Day-Glo (Based on a True Story)

Erasure

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Day-Glo (Based on a True Story) Review

by Marcy Donelson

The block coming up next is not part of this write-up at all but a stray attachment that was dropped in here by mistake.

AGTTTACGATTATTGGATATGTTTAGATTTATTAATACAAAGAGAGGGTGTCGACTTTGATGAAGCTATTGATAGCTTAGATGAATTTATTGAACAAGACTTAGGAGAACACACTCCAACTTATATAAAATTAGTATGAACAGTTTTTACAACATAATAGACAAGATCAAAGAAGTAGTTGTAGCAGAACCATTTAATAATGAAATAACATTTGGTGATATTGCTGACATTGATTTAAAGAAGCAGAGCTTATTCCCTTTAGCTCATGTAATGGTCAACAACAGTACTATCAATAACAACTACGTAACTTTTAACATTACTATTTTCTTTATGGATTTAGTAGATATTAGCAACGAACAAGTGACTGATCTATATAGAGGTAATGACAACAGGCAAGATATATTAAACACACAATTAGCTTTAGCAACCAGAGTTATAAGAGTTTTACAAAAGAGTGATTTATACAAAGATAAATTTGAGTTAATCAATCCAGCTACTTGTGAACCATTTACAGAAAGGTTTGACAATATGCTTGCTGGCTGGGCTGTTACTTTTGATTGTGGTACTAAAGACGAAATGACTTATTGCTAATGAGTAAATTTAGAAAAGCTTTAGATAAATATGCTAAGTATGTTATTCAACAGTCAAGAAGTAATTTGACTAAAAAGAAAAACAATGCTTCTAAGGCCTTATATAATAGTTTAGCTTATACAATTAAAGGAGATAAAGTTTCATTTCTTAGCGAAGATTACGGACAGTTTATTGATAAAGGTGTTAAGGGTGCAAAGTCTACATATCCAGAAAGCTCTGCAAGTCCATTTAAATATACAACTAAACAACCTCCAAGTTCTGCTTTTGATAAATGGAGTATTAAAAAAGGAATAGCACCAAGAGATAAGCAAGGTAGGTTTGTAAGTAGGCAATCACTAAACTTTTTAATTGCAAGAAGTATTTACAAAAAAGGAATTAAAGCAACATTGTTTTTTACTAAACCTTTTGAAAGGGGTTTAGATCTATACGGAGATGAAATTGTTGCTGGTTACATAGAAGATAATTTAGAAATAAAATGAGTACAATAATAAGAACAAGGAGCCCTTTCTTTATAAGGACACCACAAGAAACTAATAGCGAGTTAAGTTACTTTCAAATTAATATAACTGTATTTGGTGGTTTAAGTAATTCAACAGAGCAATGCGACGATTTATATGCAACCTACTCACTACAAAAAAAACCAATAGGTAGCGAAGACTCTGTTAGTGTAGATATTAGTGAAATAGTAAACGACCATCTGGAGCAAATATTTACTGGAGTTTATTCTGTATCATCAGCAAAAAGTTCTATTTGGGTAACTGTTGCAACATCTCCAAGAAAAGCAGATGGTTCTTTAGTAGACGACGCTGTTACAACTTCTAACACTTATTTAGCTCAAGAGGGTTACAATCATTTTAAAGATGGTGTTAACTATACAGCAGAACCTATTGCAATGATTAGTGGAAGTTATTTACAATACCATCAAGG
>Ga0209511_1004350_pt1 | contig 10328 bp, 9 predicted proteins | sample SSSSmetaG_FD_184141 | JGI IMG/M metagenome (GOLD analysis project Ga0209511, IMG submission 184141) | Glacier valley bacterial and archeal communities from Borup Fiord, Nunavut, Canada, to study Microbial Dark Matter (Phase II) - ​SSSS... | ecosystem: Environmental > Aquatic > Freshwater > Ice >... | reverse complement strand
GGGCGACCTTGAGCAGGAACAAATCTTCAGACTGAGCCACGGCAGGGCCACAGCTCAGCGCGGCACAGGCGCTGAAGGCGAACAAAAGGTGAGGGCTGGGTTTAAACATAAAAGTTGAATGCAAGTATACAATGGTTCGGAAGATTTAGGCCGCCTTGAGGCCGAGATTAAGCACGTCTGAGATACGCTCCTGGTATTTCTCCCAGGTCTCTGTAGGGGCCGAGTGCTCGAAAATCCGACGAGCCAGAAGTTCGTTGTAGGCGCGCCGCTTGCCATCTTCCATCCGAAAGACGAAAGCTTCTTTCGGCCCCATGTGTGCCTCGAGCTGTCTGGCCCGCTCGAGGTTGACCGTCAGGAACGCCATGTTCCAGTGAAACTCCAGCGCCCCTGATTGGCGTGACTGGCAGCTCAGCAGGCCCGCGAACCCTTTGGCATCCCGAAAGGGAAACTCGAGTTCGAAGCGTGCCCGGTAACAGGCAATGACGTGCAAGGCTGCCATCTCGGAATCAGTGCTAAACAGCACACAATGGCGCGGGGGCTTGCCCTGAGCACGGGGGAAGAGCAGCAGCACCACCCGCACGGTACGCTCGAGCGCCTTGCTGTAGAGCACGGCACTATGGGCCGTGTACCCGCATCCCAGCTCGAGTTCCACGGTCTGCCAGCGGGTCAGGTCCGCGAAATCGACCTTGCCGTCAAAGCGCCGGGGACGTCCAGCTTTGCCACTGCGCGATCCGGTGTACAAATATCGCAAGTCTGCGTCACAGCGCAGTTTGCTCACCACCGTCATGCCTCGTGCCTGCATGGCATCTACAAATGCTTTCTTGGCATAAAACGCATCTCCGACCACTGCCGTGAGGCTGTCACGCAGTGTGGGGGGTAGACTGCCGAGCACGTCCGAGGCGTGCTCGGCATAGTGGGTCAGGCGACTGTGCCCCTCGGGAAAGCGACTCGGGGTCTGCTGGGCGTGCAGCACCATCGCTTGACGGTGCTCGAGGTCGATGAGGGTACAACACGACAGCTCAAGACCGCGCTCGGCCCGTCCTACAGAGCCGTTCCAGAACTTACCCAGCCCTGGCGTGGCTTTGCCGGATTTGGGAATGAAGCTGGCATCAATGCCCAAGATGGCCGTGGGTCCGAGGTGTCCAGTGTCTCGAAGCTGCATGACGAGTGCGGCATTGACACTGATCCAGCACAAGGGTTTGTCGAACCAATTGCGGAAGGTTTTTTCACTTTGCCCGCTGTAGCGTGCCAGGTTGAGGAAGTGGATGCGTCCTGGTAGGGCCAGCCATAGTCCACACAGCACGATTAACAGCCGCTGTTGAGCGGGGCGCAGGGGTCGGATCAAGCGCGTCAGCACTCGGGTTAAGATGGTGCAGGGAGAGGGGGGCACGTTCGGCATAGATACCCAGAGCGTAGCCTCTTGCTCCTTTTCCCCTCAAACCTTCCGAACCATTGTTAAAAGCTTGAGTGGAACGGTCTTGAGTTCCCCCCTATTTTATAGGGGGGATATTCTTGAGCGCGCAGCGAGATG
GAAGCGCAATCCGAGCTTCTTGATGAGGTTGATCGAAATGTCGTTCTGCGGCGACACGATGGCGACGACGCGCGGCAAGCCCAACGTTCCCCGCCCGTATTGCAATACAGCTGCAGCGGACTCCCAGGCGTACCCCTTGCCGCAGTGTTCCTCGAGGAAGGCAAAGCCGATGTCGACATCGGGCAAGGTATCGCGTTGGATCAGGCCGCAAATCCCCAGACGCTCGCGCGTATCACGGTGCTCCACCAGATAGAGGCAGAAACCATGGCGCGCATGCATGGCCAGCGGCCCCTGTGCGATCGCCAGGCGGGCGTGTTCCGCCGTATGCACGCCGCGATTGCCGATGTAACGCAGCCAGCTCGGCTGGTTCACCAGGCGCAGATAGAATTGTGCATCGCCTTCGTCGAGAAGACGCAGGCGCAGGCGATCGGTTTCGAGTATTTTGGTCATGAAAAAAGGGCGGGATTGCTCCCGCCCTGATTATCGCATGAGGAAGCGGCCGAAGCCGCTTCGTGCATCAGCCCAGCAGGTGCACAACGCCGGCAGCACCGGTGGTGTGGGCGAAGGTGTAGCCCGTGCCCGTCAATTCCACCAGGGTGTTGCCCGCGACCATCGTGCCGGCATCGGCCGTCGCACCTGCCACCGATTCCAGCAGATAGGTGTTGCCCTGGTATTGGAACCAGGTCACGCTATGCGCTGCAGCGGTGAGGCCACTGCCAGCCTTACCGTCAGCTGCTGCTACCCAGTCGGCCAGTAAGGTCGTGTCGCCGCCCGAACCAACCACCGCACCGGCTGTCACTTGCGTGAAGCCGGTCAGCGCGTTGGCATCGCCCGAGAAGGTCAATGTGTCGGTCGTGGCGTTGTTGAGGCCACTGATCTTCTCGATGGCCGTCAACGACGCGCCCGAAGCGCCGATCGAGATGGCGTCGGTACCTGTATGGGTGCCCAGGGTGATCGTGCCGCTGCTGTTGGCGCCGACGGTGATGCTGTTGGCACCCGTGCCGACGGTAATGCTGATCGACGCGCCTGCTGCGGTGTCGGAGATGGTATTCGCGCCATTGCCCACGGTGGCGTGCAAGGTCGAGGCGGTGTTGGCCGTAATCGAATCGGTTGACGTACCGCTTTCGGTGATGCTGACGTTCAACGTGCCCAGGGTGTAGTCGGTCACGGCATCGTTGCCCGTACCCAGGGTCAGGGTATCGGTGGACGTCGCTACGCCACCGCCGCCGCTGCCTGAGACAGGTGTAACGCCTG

After Erasure hit the U.K. Top Ten for the first time in 20 years with 2017's World Be Gone, they released multiple companion LPs, including a pared-down orchestrated version (World Beyond) and a live set (World Be Live). Giving similar treatment to 2020's The Neon (which hit the Top Five), they offered up The Neon Remixed, followed by this, Day-Glo (Based on a True Story). The product of Vince Clarke having time on his hands during the early stages of the COVID-19 pandemic, it consists of new songs and quasi-instrumentals constructed from sound files from The Neon sessions that he manipulated and repurposed. Andy Bell recorded new vocals for some of the tracks. The largely dance groove-anchored result is more ambitious than a remix album but not dissimilar to a DJ mix, with Clarke essentially piecing together distorted samples of his own work into ten distinct, under-four-minute tracks. The ominous "Based on a True Story" opens the set with something like the imagined soundtrack to a film in which the protagonist stumbles, unseen, upon a chanting tribe in a subterranean enclave. Sounds reminiscent of the Pac-Man dying effect, suspenseful '80s action TV, and industrial synth bass, along with Andy Bell's soaring, mostly wordless vocals are elements on its palette. It's followed by the brighter techno entry "Bop Beat," which plays with chopped vocals and more-melodic keys and bass. Erasure slow things down for the spacy "The Conman," one of the few tracks here with a front-and-center vocal line ("What are we gonna do about it?/You gotta rise up/Stand up and be counted"). The closest thing to a radio-ready song, however, is probably the ornate ballad "3 Strikes and You're Out," though all of Day-Glo, even the mainly instrumental club tracks, is accessible in Clarke's instinctively hooky, suspenseful way.

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